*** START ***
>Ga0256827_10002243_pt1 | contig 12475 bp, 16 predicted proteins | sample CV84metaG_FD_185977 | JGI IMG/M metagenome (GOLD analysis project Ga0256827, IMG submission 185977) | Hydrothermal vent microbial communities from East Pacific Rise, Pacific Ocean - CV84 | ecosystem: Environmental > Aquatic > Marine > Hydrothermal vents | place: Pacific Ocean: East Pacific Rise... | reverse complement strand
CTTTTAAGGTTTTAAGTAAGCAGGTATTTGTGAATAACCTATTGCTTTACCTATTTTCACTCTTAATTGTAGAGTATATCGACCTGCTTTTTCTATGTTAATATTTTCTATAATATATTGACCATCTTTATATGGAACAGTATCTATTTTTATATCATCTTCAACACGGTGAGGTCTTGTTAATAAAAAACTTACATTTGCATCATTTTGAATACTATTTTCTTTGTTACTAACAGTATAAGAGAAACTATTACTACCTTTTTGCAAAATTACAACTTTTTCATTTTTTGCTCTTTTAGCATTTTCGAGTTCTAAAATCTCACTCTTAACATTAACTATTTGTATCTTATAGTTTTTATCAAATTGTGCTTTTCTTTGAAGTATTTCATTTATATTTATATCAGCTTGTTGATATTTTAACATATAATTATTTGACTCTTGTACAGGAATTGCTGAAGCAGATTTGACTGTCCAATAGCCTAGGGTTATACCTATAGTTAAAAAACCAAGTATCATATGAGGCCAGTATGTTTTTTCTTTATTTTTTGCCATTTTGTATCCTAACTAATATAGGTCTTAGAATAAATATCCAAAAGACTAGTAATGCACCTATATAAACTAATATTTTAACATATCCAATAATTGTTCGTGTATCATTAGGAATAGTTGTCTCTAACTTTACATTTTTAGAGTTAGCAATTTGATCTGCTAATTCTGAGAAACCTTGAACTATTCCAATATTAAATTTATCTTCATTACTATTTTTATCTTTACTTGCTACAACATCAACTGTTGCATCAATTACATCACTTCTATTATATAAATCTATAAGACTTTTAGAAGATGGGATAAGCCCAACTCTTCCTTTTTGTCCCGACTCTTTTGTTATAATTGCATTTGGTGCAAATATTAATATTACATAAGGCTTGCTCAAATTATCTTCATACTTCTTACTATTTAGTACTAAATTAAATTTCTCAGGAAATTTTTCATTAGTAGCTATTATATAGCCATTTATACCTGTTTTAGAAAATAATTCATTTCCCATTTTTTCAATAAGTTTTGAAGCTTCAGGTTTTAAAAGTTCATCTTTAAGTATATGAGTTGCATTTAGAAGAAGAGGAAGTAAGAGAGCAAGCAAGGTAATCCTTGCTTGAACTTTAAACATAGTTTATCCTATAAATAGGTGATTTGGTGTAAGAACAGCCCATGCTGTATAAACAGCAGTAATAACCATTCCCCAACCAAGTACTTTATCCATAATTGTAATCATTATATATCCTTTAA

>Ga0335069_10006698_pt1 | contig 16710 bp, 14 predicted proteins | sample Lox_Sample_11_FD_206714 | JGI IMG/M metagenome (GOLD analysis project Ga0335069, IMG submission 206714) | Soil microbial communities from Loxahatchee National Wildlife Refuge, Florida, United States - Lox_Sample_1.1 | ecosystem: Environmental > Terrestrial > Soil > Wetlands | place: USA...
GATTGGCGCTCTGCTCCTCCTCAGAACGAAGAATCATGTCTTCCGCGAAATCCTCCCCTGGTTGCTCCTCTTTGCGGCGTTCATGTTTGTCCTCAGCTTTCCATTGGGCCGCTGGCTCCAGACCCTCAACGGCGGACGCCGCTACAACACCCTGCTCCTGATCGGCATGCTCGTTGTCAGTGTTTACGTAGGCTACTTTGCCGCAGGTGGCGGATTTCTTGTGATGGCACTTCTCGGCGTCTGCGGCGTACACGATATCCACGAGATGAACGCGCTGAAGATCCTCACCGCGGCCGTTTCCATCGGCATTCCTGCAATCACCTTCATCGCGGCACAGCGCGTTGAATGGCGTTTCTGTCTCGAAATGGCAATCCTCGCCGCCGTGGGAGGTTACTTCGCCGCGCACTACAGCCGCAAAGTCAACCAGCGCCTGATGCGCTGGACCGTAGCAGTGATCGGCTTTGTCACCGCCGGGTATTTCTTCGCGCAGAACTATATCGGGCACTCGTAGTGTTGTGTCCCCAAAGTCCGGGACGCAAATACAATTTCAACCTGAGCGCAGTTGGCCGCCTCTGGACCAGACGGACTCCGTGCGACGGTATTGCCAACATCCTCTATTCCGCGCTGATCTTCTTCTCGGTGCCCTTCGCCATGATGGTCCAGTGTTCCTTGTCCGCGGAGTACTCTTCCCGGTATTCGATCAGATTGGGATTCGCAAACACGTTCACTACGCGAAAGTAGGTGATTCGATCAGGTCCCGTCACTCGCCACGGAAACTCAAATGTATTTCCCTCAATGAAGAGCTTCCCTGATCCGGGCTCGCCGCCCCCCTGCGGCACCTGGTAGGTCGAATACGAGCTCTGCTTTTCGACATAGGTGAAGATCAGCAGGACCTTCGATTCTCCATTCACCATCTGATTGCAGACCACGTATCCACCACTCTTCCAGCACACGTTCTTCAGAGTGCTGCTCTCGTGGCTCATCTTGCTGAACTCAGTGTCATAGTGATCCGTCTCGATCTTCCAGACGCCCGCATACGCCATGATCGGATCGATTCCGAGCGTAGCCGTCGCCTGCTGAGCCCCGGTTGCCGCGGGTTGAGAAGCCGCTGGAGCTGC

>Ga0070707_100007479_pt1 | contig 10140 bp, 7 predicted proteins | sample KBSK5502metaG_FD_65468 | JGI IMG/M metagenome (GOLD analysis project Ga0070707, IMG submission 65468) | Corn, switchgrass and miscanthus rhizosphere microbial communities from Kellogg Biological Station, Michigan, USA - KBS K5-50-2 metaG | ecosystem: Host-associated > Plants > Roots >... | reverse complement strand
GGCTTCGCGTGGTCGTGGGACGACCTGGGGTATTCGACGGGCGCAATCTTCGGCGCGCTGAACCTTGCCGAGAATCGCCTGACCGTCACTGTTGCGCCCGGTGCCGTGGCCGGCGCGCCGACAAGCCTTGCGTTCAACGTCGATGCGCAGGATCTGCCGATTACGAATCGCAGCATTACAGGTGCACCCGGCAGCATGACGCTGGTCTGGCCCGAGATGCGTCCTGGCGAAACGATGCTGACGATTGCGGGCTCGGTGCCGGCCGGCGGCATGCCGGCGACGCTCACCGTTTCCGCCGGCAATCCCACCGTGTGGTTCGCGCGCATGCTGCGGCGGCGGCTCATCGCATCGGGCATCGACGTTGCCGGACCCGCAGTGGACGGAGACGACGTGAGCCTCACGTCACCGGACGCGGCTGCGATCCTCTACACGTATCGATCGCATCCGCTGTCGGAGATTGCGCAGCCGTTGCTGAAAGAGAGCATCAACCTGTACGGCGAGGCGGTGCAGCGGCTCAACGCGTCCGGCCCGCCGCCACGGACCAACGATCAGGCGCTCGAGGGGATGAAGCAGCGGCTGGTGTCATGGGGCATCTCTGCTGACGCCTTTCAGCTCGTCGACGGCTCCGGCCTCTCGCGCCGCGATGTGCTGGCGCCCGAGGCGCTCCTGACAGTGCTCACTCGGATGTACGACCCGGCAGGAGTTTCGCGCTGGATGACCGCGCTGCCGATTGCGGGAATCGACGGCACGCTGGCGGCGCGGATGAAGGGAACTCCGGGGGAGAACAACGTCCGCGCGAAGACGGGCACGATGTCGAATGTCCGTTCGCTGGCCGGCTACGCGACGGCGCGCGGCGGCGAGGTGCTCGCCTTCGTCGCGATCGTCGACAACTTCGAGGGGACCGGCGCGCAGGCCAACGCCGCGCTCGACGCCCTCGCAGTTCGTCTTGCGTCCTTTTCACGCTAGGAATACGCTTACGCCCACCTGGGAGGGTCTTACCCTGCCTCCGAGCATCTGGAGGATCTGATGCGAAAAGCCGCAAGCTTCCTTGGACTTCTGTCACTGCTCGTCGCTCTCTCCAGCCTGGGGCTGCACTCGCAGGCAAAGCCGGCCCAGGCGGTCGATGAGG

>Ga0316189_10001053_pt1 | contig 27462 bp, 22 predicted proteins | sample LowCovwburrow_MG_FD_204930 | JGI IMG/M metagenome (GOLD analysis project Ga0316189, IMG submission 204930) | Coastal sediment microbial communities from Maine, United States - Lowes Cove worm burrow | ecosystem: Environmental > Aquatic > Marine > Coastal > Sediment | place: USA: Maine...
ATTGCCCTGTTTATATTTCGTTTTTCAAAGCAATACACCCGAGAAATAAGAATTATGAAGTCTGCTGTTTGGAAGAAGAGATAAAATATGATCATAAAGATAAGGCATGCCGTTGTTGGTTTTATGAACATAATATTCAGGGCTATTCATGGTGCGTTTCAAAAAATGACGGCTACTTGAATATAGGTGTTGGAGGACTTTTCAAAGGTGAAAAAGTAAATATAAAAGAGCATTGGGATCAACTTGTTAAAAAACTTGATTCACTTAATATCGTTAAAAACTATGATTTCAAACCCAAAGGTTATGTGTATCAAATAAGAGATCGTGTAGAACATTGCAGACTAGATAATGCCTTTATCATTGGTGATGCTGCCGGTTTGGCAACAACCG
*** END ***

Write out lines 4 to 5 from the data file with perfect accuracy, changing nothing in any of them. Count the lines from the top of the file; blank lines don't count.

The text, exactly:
GATTGGCGCTCTGCTCCTCCTCAGAACGAAGAATCATGTCTTCCGCGAAATCCTCCCCTGGTTGCTCCTCTTTGCGGCGTTCATGTTTGTCCTCAGCTTTCCATTGGGCCGCTGGCTCCAGACCCTCAACGGCGGACGCCGCTACAACACCCTGCTCCTGATCGGCATGCTCGTTGTCAGTGTTTACGTAGGCTACTTTGCCGCAGGTGGCGGATTTCTTGTGATGGCACTTCTCGGCGTCTGCGGCGTACACGATATCCACGAGATGAACGCGCTGAAGATCCTCACCGCGGCCGTTTCCATCGGCATTCCTGCAATCACCTTCATCGCGGCACAGCGCGTTGAATGGCGTTTCTGTCTCGAAATGGCAATCCTCGCCGCCGTGGGAGGTTACTTCGCCGCGCACTACAGCCGCAAAGTCAACCAGCGCCTGATGCGCTGGACCGTAGCAGTGATCGGCTTTGTCACCGCCGGGTATTTCTTCGCGCAGAACTATATCGGGCACTCGTAGTGTTGTGTCCCCAAAGTCCGGGACGCAAATACAATTTCAACCTGAGCGCAGTTGGCCGCCTCTGGACCAGACGGACTCCGTGCGACGGTATTGCCAACATCCTCTATTCCGCGCTGATCTTCTTCTCGGTGCCCTTCGCCATGATGGTCCAGTGTTCCTTGTCCGCGGAGTACTCTTCCCGGTATTCGATCAGATTGGGATTCGCAAACACGTTCACTACGCGAAAGTAGGTGATTCGATCAGGTCCCGTCACTCGCCACGGAAACTCAAATGTATTTCCCTCAATGAAGAGCTTCCCTGATCCGGGCTCGCCGCCCCCCTGCGGCACCTGGTAGGTCGAATACGAGCTCTGCTTTTCGACATAGGTGAAGATCAGCAGGACCTTCGATTCTCCATTCACCATCTGATTGCAGACCACGTATCCACCACTCTTCCAGCACACGTTCTTCAGAGTGCTGCTCTCGTGGCTCATCTTGCTGAACTCAGTGTCATAGTGATCCGTCTCGATCTTCCAGACGCCCGCATACGCCATGATCGGATCGATTCCGAGCGTAGCCGTCGCCTGCTGAGCCCCGGTTGCCGCGGGTTGAGAAGCCGCTGGAGCTGC

>Ga0070707_100007479_pt1 | contig 10140 bp, 7 predicted proteins | sample KBSK5502metaG_FD_65468 | JGI IMG/M metagenome (GOLD analysis project Ga0070707, IMG submission 65468) | Corn, switchgrass and miscanthus rhizosphere microbial communities from Kellogg Biological Station, Michigan, USA - KBS K5-50-2 metaG | ecosystem: Host-associated > Plants > Roots >... | reverse complement strand